Famous British sports car and Formula One brand Lotus is sharing floor space at its first official outlet in New Zealand with Italy’s Maserati.
Both exotic badges are distributed here by European Automotive Imports, one of ex-pat New Zealand businessman Neville Crichton’s companies.
Lotus Auckland and its line-up of Elise, Exige S and Evora models has opened for business in Newmarket, roughly three years after Crichton was first linked with a new Lotus initiative in this part of the world.
“It has always been our plan to launch Lotus in New Zealand as part of our business on both sides of the Tasman,” said Crichton.
“However, before doing so we wanted to ensure that the full range of Lotus models was correctly positioned for the New Zealand market in terms of price and equipment.”
The entry-level Lotus is the third-generation Elise, available from $86,990 for the naturally aspirated 100kW example and $96,990 for the 162kW supercharged Elise S.
The Elise first appeared in 1996 and quickly gained a foothold in the market, to the point where the range accounts for 42 per cent of sales worldwide.
The Exige S is the flyer in the line-up, a sub-1200kg weight and a supercharged 3.5-litre 257kW/400Nm V6 engine combining to launch the car from zero to 100km/h in 3.8 seconds and to 160km/h in 8.5 seconds. It is priced from $131,990.
The bigger Evora is the first all-new Lotus since the Elise. The mid-engined 2+2 comes in four variants – two using a naturally aspirated 3.5-litre V6 making 206kW, and two using the boosted 257kW Exige S engine.
The standard Evora weighs 1382kg and comes with the choice of two transmissions – a six-speed manual ($129,990) or six-speed sequential ($145,990). Evora S buyers get the same choice – the manual at $153,990, or the sequential at $165,990.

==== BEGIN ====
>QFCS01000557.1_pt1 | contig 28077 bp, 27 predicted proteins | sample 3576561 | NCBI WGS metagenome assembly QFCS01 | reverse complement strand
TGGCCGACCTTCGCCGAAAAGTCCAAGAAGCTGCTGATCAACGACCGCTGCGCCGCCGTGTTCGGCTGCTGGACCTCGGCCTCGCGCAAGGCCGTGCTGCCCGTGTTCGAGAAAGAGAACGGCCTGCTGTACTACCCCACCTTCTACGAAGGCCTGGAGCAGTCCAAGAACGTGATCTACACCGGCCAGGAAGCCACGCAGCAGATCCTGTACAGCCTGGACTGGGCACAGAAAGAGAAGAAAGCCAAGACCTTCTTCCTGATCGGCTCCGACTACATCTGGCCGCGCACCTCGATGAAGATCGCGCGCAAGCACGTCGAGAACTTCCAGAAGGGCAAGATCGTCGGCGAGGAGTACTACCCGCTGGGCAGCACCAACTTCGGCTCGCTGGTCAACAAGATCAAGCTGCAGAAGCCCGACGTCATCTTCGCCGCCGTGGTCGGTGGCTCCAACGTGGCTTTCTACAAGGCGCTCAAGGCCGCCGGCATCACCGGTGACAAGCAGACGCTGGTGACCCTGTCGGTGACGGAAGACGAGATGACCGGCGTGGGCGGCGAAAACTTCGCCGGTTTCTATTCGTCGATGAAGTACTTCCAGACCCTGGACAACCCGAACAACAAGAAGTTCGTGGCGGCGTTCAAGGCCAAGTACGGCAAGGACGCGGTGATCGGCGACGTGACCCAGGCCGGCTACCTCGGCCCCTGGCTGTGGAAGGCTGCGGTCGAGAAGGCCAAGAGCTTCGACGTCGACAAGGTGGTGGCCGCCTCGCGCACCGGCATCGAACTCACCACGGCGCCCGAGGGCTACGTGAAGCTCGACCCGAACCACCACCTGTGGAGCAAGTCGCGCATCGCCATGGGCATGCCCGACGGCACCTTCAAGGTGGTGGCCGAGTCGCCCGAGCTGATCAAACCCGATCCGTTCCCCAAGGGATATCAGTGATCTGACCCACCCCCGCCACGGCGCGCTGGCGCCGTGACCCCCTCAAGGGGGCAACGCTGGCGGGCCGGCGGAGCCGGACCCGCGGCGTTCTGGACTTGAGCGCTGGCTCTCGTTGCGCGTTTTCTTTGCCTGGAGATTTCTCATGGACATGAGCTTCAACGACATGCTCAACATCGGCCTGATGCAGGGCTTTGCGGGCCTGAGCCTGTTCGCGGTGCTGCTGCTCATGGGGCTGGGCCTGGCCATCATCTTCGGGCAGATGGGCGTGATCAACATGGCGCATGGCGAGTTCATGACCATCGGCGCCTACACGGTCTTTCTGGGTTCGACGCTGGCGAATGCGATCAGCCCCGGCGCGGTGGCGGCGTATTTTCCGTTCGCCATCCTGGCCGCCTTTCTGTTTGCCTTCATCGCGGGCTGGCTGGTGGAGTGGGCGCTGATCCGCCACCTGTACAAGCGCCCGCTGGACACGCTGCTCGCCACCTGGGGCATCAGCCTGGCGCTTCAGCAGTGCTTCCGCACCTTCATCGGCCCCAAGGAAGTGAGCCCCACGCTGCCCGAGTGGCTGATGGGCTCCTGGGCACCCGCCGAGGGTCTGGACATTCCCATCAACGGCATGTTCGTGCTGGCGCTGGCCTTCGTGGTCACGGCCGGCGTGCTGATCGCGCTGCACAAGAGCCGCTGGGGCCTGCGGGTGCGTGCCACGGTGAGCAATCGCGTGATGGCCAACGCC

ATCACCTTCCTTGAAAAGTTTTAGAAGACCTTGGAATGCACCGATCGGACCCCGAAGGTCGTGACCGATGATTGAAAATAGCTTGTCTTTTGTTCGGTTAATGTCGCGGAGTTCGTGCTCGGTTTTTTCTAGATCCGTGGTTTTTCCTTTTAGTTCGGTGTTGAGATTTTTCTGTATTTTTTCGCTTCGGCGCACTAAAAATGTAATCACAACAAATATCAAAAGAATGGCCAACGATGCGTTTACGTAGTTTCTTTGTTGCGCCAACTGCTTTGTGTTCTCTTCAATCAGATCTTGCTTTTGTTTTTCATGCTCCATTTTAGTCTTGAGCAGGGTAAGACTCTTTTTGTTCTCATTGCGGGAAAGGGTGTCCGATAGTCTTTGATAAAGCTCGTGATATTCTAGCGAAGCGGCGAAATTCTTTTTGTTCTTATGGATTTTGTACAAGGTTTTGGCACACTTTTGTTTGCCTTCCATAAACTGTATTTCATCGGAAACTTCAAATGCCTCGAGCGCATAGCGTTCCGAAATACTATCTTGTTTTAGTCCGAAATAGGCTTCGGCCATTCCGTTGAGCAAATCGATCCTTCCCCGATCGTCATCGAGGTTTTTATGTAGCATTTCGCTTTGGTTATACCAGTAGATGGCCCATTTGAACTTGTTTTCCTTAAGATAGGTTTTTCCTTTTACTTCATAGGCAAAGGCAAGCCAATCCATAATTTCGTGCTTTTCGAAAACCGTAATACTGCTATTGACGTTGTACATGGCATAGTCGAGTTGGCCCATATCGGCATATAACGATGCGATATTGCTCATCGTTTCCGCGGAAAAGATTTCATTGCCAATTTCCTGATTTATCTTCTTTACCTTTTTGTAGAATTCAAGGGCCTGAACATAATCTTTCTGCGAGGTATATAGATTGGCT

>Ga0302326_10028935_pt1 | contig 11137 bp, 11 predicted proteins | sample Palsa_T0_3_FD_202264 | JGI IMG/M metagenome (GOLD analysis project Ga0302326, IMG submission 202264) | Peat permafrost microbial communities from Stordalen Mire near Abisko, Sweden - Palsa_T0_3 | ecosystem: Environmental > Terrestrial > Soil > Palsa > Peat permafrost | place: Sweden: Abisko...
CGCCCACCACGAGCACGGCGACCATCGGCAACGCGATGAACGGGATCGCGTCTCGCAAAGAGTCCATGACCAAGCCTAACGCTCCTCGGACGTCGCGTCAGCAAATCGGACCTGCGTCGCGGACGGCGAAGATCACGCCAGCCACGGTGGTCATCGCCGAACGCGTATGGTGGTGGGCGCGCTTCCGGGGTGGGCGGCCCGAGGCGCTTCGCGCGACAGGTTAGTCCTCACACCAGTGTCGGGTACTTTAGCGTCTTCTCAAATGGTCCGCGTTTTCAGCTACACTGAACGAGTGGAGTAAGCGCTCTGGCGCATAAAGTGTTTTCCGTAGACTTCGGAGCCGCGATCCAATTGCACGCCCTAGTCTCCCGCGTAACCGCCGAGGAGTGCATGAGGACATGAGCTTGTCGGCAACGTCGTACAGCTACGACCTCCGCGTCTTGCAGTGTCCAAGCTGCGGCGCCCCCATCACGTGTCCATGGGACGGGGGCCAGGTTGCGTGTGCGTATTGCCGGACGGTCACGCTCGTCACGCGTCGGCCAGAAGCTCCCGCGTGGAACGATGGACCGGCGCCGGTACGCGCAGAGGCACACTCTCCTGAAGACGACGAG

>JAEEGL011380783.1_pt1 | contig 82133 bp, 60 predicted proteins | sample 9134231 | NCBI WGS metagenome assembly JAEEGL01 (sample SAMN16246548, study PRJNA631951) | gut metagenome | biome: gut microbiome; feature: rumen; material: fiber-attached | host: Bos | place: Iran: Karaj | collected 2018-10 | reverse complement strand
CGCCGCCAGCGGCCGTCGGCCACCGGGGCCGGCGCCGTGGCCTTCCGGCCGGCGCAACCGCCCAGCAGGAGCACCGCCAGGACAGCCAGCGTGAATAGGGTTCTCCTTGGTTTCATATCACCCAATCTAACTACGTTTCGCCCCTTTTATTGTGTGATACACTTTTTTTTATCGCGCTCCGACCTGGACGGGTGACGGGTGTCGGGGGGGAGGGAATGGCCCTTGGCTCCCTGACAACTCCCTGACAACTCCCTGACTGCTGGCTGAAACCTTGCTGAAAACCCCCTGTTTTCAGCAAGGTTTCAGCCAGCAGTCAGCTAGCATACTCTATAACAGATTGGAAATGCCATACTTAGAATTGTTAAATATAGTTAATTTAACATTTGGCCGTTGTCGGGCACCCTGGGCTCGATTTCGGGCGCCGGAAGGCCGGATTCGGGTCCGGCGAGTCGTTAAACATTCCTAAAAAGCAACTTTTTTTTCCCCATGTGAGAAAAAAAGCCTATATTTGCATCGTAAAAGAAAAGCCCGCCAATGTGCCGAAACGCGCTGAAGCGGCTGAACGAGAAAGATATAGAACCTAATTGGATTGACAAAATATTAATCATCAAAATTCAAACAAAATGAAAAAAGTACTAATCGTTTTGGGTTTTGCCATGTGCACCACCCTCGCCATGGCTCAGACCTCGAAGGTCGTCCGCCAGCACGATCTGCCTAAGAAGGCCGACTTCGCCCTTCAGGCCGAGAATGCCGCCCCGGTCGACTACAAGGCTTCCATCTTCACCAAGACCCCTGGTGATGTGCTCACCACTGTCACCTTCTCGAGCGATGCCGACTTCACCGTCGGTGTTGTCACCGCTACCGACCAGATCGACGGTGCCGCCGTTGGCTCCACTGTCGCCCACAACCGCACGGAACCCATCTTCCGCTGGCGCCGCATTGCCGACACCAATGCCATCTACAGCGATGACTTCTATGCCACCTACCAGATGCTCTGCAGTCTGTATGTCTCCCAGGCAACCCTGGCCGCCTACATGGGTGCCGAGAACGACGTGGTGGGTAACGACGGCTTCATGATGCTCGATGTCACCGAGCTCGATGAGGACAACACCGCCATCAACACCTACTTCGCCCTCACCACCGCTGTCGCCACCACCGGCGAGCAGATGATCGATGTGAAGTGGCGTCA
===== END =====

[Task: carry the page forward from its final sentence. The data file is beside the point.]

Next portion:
Crichton’s link with Lotus began when he and a couple of his executives made a surprise appearance on the Lotus stand at the Paris motor show in 2010, when then Lotus CEO Dany Bahar unveiled an ambitious 10-year, NZ$1.6 billion plan for five new models, starting with the supercar Esprit.
The Crichton team’s presence in the Lotus inner circle was indeed a surprise – at the time he was the Ferrari distributor for New Zealand and Australia.
But the world of Ferrari and Lotus was changing. Ferrari’s operation Downunder would soon become a factory-owned franchise, ending Crichton’s seven-year association, and Lotus’ global sales network would be overhauled, paving the way for Crichton to handle New Zealand and Australia.
Mid-way through 2011 Bahar was gone, two years after being appointed CEO. The board of Malaysian-owned Lotus fired the former Ferrari executive, after investigating a complaint about his behaviour.
The board then quickly pared back the planned new model turn-out. A year ago, Bahar filed a NZ$13 million claim for wrongful dismissal against Lotus and its Malaysian parent, DRB-Hicom.